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The Arthur Kornberg Papers

Letter from Arthur Kornberg to Henry S. Kaplan pdf (124,852 Bytes) transcript of pdf
Letter from Arthur Kornberg to Henry S. Kaplan
Number of Image Pages:
2 (124,852 Bytes)
1957-07-16 (July 16, 1957)
Kornberg, Arthur
Kaplan, Henry S.
Stanford University
Original Repository: Stanford University Libraries. Department of Special Collections and University Archives. Arthur Kornberg Papers
Reproduced with permission of Arthur Kornberg.
Exhibit Category:
"Creating Life in the Test Tube," 1959-1970
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Document Type:
Letters (correspondence)
Physical Condition:
July 16, 1957
Dear Henry:
We were delighted to hear that you had decided to buy that lot on the campus and I hope that our inclination to find a place nearby will be as successful. Pete Webb told us that you had asked Stone to build your house and this will be an exciting thing to watch. I was very favorably impressed with Webb; our visit went smoothly and the irritations of going over all these tiresome details were reduced to a minimum.
Dr. Seymour Benzer, who has been at Purdue, is planning to leave and when he heard about our interest in moving to Stanford, and later our decision to go there, he told Mel Cohn that he would be extremely receptive to an offer in a biophysics division at Stanford. You probably are aware of Benzer's work. I regard him as one of the most brilliant and experimentally effective people I have met. He was trained as a physicist and, according to one report I heard, a remarkably good one. He decided to turn to biology and like many other physicists who develop such an interest, he moved over to microbiology, particularly its genetic aspects. His first work was in Paris in Monod's laboratory, where he tackled a problem that was admittedly impossible to solve and proceeded to solve it. This involved the determination of whether bacterial populations during the course of induced enzyme synthesis behaved homogeneously. He then returned to Purdue and his work during the past four years on the genetic fine structure of bacteriophages is regarded by some geneticists as the most original and important during the past decade. In this work he did most of the experimental operations with his own hands and developed ingenious assays which like Lederberg's replication technique have been informative and useful to others.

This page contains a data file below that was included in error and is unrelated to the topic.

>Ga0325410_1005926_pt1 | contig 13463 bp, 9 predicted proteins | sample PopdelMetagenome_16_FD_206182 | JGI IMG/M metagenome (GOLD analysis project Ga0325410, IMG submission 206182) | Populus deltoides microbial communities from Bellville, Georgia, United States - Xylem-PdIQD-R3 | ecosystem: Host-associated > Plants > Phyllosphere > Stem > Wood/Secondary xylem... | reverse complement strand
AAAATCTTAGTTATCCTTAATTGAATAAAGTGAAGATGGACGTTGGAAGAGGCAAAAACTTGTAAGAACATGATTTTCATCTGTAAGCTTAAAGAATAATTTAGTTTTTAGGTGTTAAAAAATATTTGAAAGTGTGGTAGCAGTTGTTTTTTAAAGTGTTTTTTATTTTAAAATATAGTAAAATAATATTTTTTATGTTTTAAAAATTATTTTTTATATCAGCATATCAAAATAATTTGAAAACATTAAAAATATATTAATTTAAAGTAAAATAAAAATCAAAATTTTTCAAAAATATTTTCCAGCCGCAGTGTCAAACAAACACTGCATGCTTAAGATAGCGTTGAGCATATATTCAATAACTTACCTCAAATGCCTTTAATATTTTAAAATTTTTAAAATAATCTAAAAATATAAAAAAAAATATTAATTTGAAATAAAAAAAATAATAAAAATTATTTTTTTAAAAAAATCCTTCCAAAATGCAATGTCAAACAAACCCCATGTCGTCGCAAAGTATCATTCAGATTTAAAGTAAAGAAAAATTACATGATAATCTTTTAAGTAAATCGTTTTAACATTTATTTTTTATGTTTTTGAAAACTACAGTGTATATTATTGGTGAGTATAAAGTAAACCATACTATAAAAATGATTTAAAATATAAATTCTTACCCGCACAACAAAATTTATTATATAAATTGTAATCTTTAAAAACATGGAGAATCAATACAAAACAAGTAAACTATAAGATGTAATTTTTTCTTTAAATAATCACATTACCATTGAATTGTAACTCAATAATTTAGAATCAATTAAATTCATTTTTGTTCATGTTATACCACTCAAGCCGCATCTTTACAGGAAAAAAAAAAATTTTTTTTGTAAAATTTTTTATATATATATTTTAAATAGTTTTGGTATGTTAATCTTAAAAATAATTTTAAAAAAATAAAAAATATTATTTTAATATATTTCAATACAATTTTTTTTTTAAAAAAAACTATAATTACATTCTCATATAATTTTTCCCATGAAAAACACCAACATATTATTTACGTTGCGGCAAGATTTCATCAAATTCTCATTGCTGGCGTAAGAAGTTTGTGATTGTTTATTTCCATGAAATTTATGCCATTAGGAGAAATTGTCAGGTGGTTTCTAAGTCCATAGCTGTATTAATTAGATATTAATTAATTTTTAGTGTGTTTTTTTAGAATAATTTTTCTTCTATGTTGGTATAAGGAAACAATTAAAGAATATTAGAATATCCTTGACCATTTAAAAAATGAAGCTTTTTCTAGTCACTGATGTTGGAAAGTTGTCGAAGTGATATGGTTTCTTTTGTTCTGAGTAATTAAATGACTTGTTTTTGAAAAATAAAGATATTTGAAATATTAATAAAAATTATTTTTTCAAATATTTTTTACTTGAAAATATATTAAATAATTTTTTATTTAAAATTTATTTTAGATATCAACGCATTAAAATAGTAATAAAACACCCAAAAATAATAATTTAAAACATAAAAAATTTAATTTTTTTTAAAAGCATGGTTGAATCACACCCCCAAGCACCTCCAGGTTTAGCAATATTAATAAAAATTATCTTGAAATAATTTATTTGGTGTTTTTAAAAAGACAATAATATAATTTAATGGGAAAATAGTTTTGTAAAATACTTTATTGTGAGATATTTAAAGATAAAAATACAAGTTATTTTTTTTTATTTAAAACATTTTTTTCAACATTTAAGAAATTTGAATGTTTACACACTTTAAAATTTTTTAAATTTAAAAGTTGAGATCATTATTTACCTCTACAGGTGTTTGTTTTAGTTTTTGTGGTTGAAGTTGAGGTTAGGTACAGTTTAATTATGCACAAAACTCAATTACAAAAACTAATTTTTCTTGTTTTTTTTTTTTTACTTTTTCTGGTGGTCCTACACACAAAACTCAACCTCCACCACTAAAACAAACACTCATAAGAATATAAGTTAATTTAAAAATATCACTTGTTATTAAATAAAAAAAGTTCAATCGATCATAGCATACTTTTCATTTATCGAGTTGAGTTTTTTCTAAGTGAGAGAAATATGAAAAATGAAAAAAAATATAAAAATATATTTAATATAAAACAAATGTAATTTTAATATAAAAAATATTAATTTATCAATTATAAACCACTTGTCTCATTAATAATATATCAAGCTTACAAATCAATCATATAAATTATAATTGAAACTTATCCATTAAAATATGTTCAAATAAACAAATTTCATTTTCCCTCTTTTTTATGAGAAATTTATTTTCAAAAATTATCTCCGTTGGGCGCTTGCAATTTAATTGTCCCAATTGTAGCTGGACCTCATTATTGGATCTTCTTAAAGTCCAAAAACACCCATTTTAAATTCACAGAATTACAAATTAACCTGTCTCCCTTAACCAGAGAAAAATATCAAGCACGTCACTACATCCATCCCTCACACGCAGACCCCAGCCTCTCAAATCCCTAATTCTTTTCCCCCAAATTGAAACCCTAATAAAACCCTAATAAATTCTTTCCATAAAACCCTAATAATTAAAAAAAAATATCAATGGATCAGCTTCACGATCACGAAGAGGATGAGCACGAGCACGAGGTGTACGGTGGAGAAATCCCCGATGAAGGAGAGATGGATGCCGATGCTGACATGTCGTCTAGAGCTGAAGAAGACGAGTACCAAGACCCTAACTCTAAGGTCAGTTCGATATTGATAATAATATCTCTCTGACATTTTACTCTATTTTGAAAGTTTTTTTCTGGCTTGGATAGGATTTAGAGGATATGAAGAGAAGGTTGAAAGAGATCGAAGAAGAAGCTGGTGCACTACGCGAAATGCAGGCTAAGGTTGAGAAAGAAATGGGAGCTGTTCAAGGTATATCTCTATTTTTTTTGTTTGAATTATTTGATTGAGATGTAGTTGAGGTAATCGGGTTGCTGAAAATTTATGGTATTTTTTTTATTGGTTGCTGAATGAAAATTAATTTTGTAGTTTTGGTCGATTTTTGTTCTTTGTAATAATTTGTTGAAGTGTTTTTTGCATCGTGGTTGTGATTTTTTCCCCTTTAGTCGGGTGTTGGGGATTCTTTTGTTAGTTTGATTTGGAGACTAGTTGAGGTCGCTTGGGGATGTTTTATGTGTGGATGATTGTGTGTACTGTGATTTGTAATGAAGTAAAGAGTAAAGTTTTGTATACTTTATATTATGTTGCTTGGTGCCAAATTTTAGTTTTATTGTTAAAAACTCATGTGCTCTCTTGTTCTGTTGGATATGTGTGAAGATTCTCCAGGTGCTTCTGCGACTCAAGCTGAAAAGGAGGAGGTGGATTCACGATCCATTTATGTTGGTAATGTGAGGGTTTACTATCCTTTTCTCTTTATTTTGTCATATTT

He is going to England next year to work with Crick on X-ray diffraction and I know that he is very devoted to pursuing genetics at a molecular level. Mel tells me that he has an offer of a professorship at Hopkins, but again would much rather go to Stanford because he prefers its geography, which includes its proximity to Cal Tech and Berkeley, and now would also like to be close to our group. I'm told he can get complete financial support from outside sources to maintain a small group which would include a student, a fellow and a technician. These details have come to me in an indirect way and would of course have to be checked. I wrote to Dr. Twitty of Benzer's availability and he informed me in a letter that he knew of no available places at Stanford. Presenting the possibility of his filling the job on which you asked my advice is like suggesting Mickey Mantle when somebody has asked you for a utility outfielder. If this suggestion seems incongruous, please let me know and I will try to come closer.
With fond regards,
Sincerely yours,
Arthur Kornberg
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